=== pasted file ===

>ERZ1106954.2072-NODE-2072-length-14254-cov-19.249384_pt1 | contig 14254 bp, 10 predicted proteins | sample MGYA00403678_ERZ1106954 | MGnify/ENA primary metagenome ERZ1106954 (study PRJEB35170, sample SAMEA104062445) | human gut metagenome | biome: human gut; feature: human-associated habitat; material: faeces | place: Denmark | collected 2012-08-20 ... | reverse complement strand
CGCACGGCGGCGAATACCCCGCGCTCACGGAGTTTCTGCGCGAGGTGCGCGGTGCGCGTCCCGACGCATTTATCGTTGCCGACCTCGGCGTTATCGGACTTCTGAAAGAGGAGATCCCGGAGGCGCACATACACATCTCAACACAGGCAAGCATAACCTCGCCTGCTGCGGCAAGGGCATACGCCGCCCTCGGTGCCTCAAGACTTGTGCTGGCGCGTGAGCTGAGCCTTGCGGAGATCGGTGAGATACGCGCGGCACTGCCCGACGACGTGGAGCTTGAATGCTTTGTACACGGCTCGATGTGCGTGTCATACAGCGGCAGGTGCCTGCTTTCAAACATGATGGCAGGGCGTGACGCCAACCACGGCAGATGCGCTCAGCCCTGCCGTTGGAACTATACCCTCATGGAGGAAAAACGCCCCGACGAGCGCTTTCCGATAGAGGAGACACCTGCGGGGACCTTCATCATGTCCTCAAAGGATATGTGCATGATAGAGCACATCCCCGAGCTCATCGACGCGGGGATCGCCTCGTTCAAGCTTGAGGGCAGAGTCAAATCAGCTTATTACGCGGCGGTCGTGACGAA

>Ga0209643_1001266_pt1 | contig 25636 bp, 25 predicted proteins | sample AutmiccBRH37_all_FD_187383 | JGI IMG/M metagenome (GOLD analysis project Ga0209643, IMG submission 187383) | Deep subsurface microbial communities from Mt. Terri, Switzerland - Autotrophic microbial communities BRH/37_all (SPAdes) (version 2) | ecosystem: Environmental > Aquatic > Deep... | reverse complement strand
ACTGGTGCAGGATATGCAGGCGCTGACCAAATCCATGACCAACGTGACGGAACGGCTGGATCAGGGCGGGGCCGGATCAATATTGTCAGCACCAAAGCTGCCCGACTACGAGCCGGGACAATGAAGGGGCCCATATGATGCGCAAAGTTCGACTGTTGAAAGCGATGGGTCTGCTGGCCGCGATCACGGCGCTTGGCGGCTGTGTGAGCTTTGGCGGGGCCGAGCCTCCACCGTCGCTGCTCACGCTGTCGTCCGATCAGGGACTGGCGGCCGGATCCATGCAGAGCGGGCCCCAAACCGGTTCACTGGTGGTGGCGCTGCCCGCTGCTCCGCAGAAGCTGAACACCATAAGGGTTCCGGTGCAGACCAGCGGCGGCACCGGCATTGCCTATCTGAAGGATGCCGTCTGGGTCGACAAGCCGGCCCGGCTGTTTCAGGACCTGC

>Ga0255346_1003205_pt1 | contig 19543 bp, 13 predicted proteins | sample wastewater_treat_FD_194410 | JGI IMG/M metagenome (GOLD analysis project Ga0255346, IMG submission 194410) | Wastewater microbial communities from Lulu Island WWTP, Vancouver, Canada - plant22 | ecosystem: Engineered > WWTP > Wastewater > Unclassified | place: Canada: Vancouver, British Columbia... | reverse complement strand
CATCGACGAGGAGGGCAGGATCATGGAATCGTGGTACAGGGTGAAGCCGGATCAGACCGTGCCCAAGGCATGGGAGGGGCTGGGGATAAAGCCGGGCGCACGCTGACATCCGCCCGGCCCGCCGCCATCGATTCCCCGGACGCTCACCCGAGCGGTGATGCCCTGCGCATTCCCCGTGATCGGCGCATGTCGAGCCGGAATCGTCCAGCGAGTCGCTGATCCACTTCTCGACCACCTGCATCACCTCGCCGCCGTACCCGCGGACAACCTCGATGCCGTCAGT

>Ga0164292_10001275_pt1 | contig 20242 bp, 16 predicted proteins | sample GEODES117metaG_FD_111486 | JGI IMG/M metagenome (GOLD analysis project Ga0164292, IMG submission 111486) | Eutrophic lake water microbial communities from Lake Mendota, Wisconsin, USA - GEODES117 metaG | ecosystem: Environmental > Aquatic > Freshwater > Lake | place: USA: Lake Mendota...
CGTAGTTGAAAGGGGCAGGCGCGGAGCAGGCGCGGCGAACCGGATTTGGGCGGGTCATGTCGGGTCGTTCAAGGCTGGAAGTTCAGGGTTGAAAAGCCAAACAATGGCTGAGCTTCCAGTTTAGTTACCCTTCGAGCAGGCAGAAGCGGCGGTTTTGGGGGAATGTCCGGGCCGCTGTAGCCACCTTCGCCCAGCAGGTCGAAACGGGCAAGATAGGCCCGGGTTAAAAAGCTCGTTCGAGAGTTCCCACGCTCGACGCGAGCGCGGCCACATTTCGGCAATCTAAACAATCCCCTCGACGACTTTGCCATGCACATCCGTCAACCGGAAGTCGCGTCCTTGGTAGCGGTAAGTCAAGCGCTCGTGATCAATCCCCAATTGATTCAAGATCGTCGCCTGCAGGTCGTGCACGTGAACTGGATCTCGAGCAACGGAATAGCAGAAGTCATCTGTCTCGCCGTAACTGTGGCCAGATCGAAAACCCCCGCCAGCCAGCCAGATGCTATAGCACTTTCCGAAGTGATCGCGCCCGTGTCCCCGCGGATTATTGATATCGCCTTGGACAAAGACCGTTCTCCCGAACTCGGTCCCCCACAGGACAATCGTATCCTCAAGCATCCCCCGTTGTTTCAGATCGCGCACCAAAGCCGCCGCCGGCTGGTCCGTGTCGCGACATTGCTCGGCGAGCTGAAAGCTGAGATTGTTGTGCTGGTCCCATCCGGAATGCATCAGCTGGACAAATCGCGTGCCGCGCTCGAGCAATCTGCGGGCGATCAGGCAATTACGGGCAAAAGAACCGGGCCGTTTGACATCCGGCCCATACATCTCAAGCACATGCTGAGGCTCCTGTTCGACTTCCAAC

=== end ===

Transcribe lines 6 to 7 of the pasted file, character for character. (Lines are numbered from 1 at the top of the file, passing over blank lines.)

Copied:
CATCGACGAGGAGGGCAGGATCATGGAATCGTGGTACAGGGTGAAGCCGGATCAGACCGTGCCCAAGGCATGGGAGGGGCTGGGGATAAAGCCGGGCGCACGCTGACATCCGCCCGGCCCGCCGCCATCGATTCCCCGGACGCTCACCCGAGCGGTGATGCCCTGCGCATTCCCCGTGATCGGCGCATGTCGAGCCGGAATCGTCCAGCGAGTCGCTGATCCACTTCTCGACCACCTGCATCACCTCGCCGCCGTACCCGCGGACAACCTCGATGCCGTCAGT

>Ga0164292_10001275_pt1 | contig 20242 bp, 16 predicted proteins | sample GEODES117metaG_FD_111486 | JGI IMG/M metagenome (GOLD analysis project Ga0164292, IMG submission 111486) | Eutrophic lake water microbial communities from Lake Mendota, Wisconsin, USA - GEODES117 metaG | ecosystem: Environmental > Aquatic > Freshwater > Lake | place: USA: Lake Mendota...